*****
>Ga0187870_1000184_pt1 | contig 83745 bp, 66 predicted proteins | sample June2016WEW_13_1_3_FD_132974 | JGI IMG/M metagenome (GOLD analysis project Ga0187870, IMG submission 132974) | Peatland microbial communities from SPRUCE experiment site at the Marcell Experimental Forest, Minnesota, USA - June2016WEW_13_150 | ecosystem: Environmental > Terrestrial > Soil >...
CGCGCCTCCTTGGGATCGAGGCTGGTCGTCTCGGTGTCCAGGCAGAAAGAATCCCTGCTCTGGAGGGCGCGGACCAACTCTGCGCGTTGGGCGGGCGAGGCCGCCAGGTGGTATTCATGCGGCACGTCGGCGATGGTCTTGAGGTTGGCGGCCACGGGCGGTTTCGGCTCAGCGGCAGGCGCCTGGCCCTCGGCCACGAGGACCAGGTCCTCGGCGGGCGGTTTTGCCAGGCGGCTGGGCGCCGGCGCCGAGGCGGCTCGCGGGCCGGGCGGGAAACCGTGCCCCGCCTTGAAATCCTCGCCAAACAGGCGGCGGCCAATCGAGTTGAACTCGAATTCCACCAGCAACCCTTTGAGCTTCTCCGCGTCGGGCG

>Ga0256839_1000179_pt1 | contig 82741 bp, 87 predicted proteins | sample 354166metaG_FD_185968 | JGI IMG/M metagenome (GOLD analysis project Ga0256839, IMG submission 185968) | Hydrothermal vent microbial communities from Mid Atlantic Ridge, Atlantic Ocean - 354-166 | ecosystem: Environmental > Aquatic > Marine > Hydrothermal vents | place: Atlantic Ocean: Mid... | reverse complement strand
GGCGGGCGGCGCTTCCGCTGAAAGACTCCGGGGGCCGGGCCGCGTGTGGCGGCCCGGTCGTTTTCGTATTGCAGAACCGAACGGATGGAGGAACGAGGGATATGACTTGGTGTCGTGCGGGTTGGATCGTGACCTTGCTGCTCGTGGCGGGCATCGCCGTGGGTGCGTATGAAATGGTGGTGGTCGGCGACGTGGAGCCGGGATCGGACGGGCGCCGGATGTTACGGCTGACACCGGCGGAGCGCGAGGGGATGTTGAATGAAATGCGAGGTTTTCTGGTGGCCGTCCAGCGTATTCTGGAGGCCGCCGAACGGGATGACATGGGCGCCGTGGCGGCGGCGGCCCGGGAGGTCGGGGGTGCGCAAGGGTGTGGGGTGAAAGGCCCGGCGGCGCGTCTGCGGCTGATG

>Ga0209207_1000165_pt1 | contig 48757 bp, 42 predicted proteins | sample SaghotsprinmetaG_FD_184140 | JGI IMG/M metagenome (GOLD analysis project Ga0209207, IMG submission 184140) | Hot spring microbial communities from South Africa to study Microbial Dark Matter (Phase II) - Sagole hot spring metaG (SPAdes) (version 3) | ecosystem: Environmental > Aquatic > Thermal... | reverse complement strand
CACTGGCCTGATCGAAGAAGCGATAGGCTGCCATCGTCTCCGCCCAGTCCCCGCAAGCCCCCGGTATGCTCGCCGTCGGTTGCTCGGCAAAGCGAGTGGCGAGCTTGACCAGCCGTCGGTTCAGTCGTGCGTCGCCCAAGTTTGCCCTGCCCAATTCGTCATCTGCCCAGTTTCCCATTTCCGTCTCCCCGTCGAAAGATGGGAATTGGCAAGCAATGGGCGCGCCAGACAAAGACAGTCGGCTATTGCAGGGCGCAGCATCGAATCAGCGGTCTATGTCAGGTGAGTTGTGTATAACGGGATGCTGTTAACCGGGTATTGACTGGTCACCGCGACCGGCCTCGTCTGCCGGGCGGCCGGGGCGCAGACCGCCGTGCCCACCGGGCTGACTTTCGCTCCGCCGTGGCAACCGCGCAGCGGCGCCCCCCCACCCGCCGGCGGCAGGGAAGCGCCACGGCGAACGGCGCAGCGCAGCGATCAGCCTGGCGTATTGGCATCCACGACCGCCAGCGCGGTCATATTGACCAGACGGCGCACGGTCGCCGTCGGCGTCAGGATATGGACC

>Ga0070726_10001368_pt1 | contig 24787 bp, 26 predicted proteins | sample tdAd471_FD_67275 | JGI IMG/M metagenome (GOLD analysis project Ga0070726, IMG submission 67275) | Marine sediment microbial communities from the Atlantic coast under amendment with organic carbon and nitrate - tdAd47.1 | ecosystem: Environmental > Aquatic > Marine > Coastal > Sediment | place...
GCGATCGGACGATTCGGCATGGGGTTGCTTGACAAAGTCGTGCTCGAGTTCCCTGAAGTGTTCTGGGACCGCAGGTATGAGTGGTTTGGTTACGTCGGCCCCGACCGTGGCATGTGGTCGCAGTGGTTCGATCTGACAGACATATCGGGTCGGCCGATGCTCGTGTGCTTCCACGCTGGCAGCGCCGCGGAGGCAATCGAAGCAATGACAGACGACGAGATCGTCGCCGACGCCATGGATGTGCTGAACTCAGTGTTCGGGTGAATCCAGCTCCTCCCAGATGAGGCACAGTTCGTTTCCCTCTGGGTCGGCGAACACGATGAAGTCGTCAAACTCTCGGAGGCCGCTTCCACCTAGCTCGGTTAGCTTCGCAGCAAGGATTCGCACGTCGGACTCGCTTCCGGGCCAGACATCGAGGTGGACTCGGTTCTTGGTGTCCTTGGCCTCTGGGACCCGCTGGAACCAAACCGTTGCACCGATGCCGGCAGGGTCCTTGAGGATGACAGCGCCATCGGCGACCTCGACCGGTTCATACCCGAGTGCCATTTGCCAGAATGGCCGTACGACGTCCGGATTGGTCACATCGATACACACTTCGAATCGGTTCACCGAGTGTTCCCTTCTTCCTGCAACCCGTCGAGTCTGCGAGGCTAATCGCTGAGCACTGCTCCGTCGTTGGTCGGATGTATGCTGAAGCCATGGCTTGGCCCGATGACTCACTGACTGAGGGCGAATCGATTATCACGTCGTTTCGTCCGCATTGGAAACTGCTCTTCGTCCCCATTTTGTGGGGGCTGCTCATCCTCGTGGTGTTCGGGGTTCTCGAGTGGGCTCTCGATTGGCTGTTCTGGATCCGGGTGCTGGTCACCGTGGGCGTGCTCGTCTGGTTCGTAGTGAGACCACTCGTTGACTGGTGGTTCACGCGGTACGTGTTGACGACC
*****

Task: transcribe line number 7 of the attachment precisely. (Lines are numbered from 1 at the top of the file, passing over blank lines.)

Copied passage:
>Ga0070726_10001368_pt1 | contig 24787 bp, 26 predicted proteins | sample tdAd471_FD_67275 | JGI IMG/M metagenome (GOLD analysis project Ga0070726, IMG submission 67275) | Marine sediment microbial communities from the Atlantic coast under amendment with organic carbon and nitrate - tdAd47.1 | ecosystem: Environmental > Aquatic > Marine > Coastal > Sediment | place...